• Network Operations Branch – Monitors systems' health and data quality, and coordinates all field repair and maintenance activities.

  • Engineering and Field Support Branch – Provides high-level field repair, coordinates all network logistical support, and designs and deploys engineering system upgrades.

  • Software Development and Web Services Branch – Provides software support of existing systems, develops new software and database systems as needed, provides Web support of the division's extensive Web activities, and designs software to support a national deployment of profilers.

  • GPS-MET Observing Systems Branch – Supports development and deployment of the GPS-IPWV Demonstration Network, and provides software development and scientific support.

  • Facilities Management and Systems Administration Branch – Manages all computers, data communications, network, and computer facilities used by the staff and projects of the division.

Network Operations Branch
Douglas W. van de Kamp, Chief

Objectives

The Network Operations Branch is responsible for all aspects of NOAA Profiler Network (NPN) operations and monitoring, including the coordination of logistics associated with operating a network of 34 radars and surface instruments (Figure 24). In addition to the NPN sites, which include GPS integrated precipitable water vapor (GPS-IPWV) capabilities, another 55 NOAA and other-agency sites are also monitored for timely GPS positions and surface observations to produce real-time IPWV measurements. This branch relies heavily on the other branches within the division to maintain and improve NPN real-time data availability to the National Weather Service (NWS) and other worldwide users.

DD - NPN

Figure 24. The NOAA Profiler Network of 35 radars and surface instruments. The Alaska sites are shown at the bottom left.

Of the five people in the branch, three are involved with the day-to-day operations and monitoring tasks related to the hardware and communications aspects of the network. They also coordinate all field repair and maintenance activities, interact with field personnel, and log all significant faults. Another person monitors the meteorological data quality from the NPN, and yet another handles all financial aspects related to the continued operation of the NPN, including tracking land leases, communications, and commercial power bills for more than 30 profiler sites. All five continue to work with others in the division to support the operations and maintenance of the NPN, resulting in consistently high data availability statistics for the past six years. The high quality upper-air and surface observations are distributed in real time to a wide range of users, such as NWS forecasters and numerical weather prediction modelers.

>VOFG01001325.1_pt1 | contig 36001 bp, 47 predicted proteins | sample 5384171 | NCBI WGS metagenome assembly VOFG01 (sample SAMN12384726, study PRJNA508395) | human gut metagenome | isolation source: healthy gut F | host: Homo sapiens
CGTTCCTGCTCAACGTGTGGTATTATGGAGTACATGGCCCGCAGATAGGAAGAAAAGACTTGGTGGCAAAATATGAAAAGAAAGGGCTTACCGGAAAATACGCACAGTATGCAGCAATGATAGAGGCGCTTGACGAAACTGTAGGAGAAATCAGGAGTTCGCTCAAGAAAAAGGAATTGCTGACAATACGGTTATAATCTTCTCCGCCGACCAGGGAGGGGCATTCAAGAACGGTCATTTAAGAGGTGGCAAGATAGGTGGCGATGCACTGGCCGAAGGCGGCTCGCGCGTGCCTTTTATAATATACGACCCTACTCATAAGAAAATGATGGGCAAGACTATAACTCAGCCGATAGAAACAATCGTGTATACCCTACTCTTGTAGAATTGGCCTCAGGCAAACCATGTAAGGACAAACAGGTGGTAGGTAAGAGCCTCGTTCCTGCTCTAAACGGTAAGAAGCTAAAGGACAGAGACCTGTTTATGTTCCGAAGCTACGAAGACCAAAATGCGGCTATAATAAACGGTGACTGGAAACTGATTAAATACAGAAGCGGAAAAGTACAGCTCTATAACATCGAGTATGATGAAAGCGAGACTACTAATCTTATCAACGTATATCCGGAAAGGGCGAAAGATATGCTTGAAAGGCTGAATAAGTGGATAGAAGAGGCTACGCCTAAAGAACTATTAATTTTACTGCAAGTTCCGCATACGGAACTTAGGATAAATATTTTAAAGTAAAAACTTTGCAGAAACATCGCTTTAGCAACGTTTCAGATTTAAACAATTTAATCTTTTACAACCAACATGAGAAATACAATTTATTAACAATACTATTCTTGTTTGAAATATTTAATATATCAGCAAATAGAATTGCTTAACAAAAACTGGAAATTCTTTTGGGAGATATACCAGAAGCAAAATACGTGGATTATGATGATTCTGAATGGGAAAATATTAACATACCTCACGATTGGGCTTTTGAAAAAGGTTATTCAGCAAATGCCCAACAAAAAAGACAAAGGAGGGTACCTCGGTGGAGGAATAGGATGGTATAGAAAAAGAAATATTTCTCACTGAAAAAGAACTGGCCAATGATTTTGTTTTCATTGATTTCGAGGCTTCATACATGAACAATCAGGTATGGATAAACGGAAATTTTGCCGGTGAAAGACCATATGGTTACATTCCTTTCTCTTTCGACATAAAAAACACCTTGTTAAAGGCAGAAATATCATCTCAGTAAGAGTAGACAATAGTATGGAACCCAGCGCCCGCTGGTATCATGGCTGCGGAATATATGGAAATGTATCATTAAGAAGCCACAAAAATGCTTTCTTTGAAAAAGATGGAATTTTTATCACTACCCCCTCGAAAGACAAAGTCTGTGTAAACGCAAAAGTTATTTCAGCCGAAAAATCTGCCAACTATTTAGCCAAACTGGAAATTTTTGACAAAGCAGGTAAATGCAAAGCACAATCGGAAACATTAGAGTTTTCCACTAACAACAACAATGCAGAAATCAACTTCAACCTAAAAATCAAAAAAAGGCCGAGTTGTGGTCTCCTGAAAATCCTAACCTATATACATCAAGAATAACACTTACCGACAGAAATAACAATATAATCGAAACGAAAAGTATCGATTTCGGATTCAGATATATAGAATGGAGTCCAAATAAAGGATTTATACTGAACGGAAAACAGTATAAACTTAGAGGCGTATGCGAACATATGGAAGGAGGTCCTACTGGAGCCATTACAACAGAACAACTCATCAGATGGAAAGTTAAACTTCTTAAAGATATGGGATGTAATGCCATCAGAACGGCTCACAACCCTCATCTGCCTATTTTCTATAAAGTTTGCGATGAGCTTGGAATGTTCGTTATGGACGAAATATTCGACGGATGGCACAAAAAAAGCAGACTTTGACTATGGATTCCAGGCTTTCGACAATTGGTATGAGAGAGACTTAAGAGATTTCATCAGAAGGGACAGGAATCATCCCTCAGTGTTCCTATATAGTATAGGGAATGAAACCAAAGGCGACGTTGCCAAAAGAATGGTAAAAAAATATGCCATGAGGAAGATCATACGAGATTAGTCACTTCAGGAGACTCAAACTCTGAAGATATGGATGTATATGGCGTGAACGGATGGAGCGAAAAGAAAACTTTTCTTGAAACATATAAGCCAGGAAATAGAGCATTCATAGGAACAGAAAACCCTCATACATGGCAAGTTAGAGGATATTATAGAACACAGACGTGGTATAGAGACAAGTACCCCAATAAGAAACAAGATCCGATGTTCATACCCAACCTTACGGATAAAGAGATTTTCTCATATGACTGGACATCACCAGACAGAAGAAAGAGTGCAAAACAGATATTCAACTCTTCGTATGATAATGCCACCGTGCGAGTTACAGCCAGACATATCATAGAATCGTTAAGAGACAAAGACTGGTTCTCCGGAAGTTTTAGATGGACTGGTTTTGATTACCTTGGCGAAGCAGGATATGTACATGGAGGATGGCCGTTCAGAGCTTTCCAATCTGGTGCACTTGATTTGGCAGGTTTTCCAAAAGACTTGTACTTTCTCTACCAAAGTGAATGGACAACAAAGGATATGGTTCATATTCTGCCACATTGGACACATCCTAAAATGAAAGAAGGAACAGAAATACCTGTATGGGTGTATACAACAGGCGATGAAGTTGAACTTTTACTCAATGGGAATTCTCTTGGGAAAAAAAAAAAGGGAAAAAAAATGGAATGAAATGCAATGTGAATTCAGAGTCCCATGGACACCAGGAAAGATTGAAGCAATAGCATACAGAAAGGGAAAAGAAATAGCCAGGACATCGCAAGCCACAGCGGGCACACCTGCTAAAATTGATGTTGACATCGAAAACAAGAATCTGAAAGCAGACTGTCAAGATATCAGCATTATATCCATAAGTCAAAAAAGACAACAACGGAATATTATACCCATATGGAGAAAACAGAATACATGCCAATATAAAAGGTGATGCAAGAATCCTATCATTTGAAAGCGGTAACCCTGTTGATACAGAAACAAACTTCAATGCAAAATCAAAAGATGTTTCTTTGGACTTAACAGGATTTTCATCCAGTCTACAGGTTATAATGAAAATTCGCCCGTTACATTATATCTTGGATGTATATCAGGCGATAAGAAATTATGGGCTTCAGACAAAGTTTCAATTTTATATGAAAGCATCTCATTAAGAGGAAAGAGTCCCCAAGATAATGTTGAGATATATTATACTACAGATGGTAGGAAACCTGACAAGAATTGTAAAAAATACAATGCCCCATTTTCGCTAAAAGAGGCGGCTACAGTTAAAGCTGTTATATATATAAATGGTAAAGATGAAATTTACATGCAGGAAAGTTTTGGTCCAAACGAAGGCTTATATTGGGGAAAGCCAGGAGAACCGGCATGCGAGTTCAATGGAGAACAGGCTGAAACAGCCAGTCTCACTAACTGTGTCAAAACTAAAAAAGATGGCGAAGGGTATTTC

Accomplishments

The availability of hourly winds to the NWS remained high for Fiscal Year 2000. A summary of the overall performance of the network for the past 10 years is presented in Figure 25. A decrease in the availability of hourly winds can clearly be seen each year during the spring and summer months, compared to slightly higher availability during the fall and winter months. This pattern can be attributed to increased lightning activity and severe weather during the convective season, causing more commercial power and communications problems, along with profiler hardware damage from nearby lightning strikes, and site air conditioner failures during the summer. From this trend analysis, additional lightning suppression and communications equipment protection are being added to the profiler sites by the Engineering and Field Support Branch.